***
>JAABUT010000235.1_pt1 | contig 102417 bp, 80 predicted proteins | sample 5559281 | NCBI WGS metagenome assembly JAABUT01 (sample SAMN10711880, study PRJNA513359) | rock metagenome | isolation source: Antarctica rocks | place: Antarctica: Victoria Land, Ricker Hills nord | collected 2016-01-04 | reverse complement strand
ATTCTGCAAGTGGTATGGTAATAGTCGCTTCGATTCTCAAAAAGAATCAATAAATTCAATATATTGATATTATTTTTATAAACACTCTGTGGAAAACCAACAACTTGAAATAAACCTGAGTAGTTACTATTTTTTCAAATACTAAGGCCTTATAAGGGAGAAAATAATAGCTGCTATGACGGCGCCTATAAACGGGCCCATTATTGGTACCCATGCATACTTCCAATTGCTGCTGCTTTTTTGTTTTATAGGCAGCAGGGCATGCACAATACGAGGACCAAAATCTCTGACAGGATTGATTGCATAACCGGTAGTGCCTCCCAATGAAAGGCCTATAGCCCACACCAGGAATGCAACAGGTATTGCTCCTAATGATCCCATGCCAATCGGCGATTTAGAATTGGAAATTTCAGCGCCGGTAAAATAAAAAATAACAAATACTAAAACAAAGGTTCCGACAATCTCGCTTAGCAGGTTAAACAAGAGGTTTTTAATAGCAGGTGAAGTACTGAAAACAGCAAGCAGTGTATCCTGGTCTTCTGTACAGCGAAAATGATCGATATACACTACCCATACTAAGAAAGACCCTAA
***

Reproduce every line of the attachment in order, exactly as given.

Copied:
>JAABUT010000235.1_pt1 | contig 102417 bp, 80 predicted proteins | sample 5559281 | NCBI WGS metagenome assembly JAABUT01 (sample SAMN10711880, study PRJNA513359) | rock metagenome | isolation source: Antarctica rocks | place: Antarctica: Victoria Land, Ricker Hills nord | collected 2016-01-04 | reverse complement strand
ATTCTGCAAGTGGTATGGTAATAGTCGCTTCGATTCTCAAAAAGAATCAATAAATTCAATATATTGATATTATTTTTATAAACACTCTGTGGAAAACCAACAACTTGAAATAAACCTGAGTAGTTACTATTTTTTCAAATACTAAGGCCTTATAAGGGAGAAAATAATAGCTGCTATGACGGCGCCTATAAACGGGCCCATTATTGGTACCCATGCATACTTCCAATTGCTGCTGCTTTTTTGTTTTATAGGCAGCAGGGCATGCACAATACGAGGACCAAAATCTCTGACAGGATTGATTGCATAACCGGTAGTGCCTCCCAATGAAAGGCCTATAGCCCACACCAGGAATGCAACAGGTATTGCTCCTAATGATCCCATGCCAATCGGCGATTTAGAATTGGAAATTTCAGCGCCGGTAAAATAAAAAATAACAAATACTAAAACAAAGGTTCCGACAATCTCGCTTAGCAGGTTAAACAAGAGGTTTTTAATAGCAGGTGAAGTACTGAAAACAGCAAGCAGTGTATCCTGGTCTTCTGTACAGCGAAAATGATCGATATACACTACCCATACTAAGAAAGACCCTAA